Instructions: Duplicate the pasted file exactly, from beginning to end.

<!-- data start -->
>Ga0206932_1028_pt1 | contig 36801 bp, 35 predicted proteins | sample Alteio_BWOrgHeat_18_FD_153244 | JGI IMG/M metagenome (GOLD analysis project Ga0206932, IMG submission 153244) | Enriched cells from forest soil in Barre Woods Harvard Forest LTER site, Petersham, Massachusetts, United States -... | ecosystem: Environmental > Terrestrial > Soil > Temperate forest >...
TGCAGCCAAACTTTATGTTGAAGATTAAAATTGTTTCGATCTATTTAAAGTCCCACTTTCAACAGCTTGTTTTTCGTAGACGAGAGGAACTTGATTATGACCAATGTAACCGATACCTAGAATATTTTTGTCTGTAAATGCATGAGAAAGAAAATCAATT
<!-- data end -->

>Ga0206932_1028_pt1 | contig 36801 bp, 35 predicted proteins | sample Alteio_BWOrgHeat_18_FD_153244 | JGI IMG/M metagenome (GOLD analysis project Ga0206932, IMG submission 153244) | Enriched cells from forest soil in Barre Woods Harvard Forest LTER site, Petersham, Massachusetts, United States -... | ecosystem: Environmental > Terrestrial > Soil > Temperate forest >...
TGCAGCCAAACTTTATGTTGAAGATTAAAATTGTTTCGATCTATTTAAAGTCCCACTTTCAACAGCTTGTTTTTCGTAGACGAGAGGAACTTGATTATGACCAATGTAACCGATACCTAGAATATTTTTGTCTGTAAATGCATGAGAAAGAAAATCAATT